The Demobilization of American Voters: A Comprehensive Theory of Voter Turnout

The Demobilization of American Voters: A Comprehensive Theory of Voter Turnout

The Demobilization of American Voters: A Comprehensive Theory of Voter Turnout

The Demobilization of American Voters: A Comprehensive Theory of Voter Turnout

Synopsis

This work presents an alternative empirical theory of voter turnout. Named the Mobilization/Demobilization Theory, it analyzes voter turnout of different segments of the voting age population in terms of barriers created to prevent participation and efforts to stimulate participation. Avey challenges the theory that the characteristics of nonvoters, low levels of education and political apathy, are the root causes of poor voter turnout among persons of low socioeconomic status, arguing instead that nonvoting results from the behavior of politicians, political elites, and the political system.

Excerpt

This book challenges the theory that the characteristics of nonvoters, lower levels of education, and political apathy are the root causes of poor voter turnout among persons of low socioeconomic status (SES). This book argues instead that nonvoting results from the behavior of politicians, political elites, and the political system. The standard SES model ignores political system variables, offers little insight into how to increase voter turnout, and does not stand up to cross-national examination or to the study of historical patterns of voter mobilization in the United States.

This book presents a mobilization/demobilization theory which analyzes voter turnout of different segments of the voting age population in terms of barriers created to prevent participation and efforts to stimulate participation. The political elites who control party policy are responsible for the depressed rates of voter participation among the poor and the working class.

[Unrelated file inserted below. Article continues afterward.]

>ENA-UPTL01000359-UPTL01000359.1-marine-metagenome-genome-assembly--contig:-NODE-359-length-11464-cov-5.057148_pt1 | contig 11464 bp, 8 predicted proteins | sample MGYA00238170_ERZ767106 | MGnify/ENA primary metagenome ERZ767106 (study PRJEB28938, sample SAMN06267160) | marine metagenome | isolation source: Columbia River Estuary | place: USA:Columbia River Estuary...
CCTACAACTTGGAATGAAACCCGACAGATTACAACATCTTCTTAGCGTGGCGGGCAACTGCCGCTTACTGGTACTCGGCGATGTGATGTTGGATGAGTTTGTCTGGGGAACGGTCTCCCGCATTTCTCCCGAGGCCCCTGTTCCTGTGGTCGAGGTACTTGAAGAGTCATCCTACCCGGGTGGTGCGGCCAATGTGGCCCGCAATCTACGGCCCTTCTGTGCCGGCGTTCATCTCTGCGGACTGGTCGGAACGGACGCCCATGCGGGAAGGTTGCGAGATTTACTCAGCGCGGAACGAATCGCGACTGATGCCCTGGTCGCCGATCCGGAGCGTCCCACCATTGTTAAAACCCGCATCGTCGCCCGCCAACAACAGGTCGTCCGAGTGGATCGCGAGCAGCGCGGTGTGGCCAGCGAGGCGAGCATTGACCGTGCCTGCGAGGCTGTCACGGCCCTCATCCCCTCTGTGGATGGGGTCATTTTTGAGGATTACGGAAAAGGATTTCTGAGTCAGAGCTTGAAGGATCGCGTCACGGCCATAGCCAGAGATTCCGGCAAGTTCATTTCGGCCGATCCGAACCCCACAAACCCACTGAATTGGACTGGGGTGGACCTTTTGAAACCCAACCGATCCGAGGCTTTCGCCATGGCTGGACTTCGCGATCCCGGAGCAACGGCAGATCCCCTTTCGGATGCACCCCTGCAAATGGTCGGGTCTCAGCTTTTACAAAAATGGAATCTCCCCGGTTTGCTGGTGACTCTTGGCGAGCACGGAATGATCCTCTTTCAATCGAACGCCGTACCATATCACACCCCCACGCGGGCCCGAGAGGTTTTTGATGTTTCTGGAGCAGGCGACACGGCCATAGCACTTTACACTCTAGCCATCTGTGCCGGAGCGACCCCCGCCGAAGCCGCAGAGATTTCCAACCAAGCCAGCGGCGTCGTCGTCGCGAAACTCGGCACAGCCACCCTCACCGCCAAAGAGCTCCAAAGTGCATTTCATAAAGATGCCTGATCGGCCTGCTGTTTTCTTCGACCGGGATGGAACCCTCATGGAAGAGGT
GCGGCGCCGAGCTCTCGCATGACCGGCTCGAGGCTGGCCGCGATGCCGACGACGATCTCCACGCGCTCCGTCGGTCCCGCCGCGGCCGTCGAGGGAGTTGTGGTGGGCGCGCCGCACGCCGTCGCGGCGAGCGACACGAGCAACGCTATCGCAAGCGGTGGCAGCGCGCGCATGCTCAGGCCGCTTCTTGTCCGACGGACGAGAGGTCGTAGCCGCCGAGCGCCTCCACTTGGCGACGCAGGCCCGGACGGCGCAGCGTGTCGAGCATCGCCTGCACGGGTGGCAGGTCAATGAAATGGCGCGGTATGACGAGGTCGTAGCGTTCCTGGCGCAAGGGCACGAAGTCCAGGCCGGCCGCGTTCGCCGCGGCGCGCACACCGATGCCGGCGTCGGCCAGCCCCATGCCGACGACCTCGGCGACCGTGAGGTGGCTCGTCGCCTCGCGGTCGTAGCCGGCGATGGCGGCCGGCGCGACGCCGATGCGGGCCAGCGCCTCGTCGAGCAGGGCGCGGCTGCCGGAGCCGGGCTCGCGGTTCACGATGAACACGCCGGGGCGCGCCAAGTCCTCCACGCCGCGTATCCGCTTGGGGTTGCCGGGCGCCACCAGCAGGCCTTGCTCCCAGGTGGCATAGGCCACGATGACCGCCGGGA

The history of demobilization shows that tactics such as difficult registration procedures, poll taxes, literacy tests, and intimidation have been used to keep blacks and poor whites from the polls in the South and other areas. Union-busting efforts in the 1920s and 1930s also discouraged voting. In the post-World War II period, a strong antileftist attitude repressed leftist organizers. The cumulative effect of demobilization was that the United States is the only Western government today that has no social democratic political party and excludes large segments of the population from the political arena.

Demobilization largely ended following major reforms in the 1960s. The major reason for low voter turnout today, particularly among the poor and working class, is the failure of the major parties, particularly the . . .

Search by... Author
Show... All Results Primary Sources Peer-reviewed

Oops!

An unknown error has occurred. Please click the button below to reload the page. If the problem persists, please try again in a little while.